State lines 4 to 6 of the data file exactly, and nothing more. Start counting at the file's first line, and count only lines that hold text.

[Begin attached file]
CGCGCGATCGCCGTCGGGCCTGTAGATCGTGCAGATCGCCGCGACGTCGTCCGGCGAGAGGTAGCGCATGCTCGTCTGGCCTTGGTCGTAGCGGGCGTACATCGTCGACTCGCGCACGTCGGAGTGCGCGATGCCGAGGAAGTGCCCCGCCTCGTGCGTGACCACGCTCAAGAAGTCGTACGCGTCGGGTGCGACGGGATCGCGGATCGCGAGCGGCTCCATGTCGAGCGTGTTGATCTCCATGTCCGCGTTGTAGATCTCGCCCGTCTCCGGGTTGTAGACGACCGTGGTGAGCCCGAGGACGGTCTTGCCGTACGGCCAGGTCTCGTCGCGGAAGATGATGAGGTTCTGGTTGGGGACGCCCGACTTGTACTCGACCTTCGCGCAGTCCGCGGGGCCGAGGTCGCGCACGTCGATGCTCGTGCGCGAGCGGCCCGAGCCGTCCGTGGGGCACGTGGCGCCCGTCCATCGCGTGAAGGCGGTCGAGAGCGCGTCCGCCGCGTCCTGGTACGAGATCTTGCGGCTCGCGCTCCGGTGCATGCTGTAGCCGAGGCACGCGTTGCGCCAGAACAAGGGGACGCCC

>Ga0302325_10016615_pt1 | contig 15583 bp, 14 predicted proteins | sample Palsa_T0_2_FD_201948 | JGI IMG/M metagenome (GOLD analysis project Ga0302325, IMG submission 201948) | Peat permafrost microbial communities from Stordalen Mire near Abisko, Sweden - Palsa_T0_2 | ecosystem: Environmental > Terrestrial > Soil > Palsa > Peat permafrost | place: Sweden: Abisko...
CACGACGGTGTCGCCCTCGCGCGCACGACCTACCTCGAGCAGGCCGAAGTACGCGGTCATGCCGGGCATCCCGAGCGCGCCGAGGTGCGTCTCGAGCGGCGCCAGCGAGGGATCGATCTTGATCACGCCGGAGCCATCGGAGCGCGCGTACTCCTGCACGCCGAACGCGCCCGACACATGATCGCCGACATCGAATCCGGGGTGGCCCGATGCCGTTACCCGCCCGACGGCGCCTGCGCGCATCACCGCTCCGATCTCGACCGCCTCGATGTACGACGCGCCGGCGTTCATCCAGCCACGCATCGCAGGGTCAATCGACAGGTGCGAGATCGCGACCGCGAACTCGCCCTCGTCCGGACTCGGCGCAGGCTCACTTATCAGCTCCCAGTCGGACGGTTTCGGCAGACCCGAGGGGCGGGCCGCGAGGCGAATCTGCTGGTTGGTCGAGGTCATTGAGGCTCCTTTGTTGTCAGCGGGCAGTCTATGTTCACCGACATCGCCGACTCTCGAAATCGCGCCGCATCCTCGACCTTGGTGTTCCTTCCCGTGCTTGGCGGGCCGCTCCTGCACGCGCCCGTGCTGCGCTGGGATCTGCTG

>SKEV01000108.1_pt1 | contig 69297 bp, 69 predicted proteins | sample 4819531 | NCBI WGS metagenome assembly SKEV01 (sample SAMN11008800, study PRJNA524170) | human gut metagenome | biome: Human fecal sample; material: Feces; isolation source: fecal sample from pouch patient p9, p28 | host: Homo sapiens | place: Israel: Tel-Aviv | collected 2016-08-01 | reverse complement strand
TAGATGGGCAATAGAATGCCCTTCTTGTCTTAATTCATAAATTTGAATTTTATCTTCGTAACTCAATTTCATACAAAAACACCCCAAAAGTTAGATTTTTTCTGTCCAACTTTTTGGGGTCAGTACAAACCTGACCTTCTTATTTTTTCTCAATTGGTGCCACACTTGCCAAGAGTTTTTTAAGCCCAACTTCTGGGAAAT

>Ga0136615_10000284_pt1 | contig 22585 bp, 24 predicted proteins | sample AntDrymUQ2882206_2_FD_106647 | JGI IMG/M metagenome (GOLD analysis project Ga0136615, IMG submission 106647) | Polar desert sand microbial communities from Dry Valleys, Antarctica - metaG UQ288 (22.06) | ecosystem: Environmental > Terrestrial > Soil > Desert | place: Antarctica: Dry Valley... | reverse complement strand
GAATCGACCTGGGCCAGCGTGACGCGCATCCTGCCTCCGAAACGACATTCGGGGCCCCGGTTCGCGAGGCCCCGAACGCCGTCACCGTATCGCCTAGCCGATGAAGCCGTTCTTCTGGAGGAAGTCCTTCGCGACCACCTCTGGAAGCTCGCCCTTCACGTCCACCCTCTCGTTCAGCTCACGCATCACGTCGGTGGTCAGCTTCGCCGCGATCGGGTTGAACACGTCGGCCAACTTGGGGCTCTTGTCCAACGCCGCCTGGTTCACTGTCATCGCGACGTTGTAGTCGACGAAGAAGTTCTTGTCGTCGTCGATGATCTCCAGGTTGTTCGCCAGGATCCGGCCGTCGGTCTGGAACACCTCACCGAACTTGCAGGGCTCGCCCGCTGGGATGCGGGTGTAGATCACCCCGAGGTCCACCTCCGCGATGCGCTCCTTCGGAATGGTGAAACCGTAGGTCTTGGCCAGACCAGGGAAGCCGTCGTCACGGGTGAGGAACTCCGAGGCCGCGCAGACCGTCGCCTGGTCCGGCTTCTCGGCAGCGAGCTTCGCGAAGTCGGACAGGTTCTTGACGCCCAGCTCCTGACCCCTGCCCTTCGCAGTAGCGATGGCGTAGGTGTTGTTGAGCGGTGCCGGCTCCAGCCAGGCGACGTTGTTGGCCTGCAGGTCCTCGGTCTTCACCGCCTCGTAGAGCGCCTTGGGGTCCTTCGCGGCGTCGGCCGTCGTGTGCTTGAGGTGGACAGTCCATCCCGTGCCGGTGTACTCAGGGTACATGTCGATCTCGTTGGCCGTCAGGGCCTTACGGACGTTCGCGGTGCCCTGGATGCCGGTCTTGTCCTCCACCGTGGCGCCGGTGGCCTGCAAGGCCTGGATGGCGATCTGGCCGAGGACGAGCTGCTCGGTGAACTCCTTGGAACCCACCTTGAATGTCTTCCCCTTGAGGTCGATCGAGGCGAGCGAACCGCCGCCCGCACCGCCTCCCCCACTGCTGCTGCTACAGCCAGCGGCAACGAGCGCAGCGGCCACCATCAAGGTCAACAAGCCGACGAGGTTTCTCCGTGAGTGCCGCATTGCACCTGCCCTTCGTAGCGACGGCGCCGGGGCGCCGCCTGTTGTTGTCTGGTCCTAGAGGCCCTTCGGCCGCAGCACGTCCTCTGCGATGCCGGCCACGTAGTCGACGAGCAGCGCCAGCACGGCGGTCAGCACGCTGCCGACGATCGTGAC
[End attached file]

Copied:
>SKEV01000108.1_pt1 | contig 69297 bp, 69 predicted proteins | sample 4819531 | NCBI WGS metagenome assembly SKEV01 (sample SAMN11008800, study PRJNA524170) | human gut metagenome | biome: Human fecal sample; material: Feces; isolation source: fecal sample from pouch patient p9, p28 | host: Homo sapiens | place: Israel: Tel-Aviv | collected 2016-08-01 | reverse complement strand
TAGATGGGCAATAGAATGCCCTTCTTGTCTTAATTCATAAATTTGAATTTTATCTTCGTAACTCAATTTCATACAAAAACACCCCAAAAGTTAGATTTTTTCTGTCCAACTTTTTGGGGTCAGTACAAACCTGACCTTCTTATTTTTTCTCAATTGGTGCCACACTTGCCAAGAGTTTTTTAAGCCCAACTTCTGGGAAAT

>Ga0136615_10000284_pt1 | contig 22585 bp, 24 predicted proteins | sample AntDrymUQ2882206_2_FD_106647 | JGI IMG/M metagenome (GOLD analysis project Ga0136615, IMG submission 106647) | Polar desert sand microbial communities from Dry Valleys, Antarctica - metaG UQ288 (22.06) | ecosystem: Environmental > Terrestrial > Soil > Desert | place: Antarctica: Dry Valley... | reverse complement strand